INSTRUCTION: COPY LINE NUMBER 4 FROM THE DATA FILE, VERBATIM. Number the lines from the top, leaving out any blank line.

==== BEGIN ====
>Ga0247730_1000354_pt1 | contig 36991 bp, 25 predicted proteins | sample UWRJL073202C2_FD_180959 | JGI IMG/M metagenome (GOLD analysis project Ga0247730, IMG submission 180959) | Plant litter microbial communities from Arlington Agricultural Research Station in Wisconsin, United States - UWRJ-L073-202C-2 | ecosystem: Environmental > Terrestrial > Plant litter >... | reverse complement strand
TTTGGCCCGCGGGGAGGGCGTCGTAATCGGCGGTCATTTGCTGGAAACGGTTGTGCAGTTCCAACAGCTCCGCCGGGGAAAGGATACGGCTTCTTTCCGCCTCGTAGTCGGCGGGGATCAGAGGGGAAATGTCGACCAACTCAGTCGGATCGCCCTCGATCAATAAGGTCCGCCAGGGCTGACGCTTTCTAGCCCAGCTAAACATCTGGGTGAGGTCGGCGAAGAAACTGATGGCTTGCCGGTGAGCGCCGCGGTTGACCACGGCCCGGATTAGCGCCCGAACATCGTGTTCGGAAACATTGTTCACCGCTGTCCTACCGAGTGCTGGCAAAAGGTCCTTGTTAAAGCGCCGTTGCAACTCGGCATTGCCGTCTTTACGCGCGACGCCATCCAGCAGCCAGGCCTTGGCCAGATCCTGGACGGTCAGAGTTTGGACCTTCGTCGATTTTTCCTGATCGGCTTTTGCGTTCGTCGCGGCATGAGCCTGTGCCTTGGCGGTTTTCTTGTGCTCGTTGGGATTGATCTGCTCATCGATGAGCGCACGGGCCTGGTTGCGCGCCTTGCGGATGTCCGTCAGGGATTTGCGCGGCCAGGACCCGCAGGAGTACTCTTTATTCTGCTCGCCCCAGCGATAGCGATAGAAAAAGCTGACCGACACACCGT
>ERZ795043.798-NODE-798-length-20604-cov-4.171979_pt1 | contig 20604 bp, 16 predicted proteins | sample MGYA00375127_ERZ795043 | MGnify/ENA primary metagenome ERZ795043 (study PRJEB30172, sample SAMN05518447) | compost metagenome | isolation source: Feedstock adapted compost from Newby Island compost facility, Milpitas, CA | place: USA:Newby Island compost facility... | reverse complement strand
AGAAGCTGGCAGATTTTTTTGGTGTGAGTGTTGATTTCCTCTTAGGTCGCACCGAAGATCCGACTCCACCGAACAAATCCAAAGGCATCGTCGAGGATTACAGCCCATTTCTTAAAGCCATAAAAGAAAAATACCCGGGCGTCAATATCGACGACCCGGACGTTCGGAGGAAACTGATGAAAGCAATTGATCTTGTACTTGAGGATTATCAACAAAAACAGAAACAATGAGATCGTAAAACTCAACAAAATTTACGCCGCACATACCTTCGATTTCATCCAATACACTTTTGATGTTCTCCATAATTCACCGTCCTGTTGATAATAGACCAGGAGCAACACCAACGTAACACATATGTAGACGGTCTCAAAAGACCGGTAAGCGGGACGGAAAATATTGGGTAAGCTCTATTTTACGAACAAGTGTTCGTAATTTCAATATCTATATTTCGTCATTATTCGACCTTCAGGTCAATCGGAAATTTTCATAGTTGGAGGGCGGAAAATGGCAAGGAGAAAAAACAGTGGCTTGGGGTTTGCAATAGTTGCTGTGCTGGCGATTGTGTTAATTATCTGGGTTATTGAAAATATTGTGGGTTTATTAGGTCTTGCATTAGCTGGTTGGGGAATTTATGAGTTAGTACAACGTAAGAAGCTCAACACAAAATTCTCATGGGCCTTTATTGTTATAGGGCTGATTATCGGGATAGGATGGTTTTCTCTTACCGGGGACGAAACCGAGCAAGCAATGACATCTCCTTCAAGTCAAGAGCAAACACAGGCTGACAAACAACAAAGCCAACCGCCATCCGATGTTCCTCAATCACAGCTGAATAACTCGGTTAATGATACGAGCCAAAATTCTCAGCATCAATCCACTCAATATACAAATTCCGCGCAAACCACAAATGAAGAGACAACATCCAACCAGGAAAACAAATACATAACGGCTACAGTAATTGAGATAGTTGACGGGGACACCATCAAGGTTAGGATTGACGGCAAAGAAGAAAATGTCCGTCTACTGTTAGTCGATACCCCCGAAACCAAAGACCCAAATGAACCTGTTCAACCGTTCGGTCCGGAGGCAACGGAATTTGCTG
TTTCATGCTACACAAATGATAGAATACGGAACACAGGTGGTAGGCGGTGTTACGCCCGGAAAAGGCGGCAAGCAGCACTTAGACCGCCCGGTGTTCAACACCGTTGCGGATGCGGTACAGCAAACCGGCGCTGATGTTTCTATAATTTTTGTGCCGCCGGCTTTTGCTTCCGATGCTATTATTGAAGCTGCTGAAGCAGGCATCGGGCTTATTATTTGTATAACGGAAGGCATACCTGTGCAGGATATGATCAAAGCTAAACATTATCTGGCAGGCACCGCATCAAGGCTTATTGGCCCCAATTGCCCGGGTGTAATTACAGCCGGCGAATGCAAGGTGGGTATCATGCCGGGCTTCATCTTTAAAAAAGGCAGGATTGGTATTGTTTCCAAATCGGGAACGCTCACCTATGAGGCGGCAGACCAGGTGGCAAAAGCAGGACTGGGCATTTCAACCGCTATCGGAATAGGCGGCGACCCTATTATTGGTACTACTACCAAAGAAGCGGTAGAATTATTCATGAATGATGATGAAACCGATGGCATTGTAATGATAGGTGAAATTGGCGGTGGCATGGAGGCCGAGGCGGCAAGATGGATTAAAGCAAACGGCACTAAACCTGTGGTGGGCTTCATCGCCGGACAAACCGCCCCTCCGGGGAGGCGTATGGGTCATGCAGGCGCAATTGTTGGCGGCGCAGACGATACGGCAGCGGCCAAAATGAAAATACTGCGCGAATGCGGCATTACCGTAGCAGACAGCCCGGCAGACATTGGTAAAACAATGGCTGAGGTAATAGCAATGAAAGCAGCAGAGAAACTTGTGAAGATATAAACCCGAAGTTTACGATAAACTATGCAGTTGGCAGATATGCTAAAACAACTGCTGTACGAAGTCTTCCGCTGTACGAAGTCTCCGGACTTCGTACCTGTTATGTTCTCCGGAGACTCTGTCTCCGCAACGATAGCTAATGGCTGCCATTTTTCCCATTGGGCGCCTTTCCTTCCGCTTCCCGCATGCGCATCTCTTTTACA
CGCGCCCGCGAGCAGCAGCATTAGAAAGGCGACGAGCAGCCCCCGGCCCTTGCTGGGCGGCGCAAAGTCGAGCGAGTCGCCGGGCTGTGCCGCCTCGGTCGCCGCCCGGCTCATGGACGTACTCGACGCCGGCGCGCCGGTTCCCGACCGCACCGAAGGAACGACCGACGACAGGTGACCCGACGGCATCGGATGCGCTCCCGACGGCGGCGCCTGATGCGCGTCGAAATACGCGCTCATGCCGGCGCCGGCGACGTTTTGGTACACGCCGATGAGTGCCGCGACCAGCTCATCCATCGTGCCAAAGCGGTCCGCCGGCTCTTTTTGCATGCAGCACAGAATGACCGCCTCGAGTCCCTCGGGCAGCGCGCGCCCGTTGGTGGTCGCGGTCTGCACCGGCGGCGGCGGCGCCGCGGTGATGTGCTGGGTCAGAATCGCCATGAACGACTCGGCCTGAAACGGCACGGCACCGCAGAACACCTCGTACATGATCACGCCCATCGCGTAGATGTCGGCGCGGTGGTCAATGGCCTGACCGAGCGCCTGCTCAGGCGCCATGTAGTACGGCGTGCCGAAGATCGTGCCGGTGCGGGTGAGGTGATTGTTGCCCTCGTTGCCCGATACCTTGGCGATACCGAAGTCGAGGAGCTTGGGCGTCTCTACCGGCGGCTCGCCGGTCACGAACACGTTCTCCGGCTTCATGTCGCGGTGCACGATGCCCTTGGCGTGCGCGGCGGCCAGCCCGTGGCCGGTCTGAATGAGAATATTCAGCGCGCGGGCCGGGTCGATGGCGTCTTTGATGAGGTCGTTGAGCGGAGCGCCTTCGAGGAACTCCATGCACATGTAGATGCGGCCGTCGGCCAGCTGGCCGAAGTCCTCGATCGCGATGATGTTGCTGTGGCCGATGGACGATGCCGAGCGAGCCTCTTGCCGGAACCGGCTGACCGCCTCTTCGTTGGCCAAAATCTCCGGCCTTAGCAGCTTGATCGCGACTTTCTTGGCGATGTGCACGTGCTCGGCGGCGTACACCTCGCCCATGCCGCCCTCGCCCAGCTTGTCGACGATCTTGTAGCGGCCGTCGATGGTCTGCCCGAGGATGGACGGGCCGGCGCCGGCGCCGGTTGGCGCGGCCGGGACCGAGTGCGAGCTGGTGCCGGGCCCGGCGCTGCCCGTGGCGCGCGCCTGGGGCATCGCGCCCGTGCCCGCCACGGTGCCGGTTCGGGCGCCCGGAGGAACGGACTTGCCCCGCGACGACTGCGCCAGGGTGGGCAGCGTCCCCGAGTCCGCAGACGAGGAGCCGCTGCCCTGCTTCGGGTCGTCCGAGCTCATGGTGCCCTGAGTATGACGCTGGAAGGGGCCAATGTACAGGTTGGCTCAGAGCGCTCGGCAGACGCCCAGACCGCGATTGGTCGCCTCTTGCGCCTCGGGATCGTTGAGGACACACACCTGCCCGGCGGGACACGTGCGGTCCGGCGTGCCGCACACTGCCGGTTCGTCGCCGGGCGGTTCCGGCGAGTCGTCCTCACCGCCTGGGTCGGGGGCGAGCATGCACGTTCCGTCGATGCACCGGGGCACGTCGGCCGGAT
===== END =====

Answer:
AGAAGCTGGCAGATTTTTTTGGTGTGAGTGTTGATTTCCTCTTAGGTCGCACCGAAGATCCGACTCCACCGAACAAATCCAAAGGCATCGTCGAGGATTACAGCCCATTTCTTAAAGCCATAAAAGAAAAATACCCGGGCGTCAATATCGACGACCCGGACGTTCGGAGGAAACTGATGAAAGCAATTGATCTTGTACTTGAGGATTATCAACAAAAACAGAAACAATGAGATCGTAAAACTCAACAAAATTTACGCCGCACATACCTTCGATTTCATCCAATACACTTTTGATGTTCTCCATAATTCACCGTCCTGTTGATAATAGACCAGGAGCAACACCAACGTAACACATATGTAGACGGTCTCAAAAGACCGGTAAGCGGGACGGAAAATATTGGGTAAGCTCTATTTTACGAACAAGTGTTCGTAATTTCAATATCTATATTTCGTCATTATTCGACCTTCAGGTCAATCGGAAATTTTCATAGTTGGAGGGCGGAAAATGGCAAGGAGAAAAAACAGTGGCTTGGGGTTTGCAATAGTTGCTGTGCTGGCGATTGTGTTAATTATCTGGGTTATTGAAAATATTGTGGGTTTATTAGGTCTTGCATTAGCTGGTTGGGGAATTTATGAGTTAGTACAACGTAAGAAGCTCAACACAAAATTCTCATGGGCCTTTATTGTTATAGGGCTGATTATCGGGATAGGATGGTTTTCTCTTACCGGGGACGAAACCGAGCAAGCAATGACATCTCCTTCAAGTCAAGAGCAAACACAGGCTGACAAACAACAAAGCCAACCGCCATCCGATGTTCCTCAATCACAGCTGAATAACTCGGTTAATGATACGAGCCAAAATTCTCAGCATCAATCCACTCAATATACAAATTCCGCGCAAACCACAAATGAAGAGACAACATCCAACCAGGAAAACAAATACATAACGGCTACAGTAATTGAGATAGTTGACGGGGACACCATCAAGGTTAGGATTGACGGCAAAGAAGAAAATGTCCGTCTACTGTTAGTCGATACCCCCGAAACCAAAGACCCAAATGAACCTGTTCAACCGTTCGGTCCGGAGGCAACGGAATTTGCTG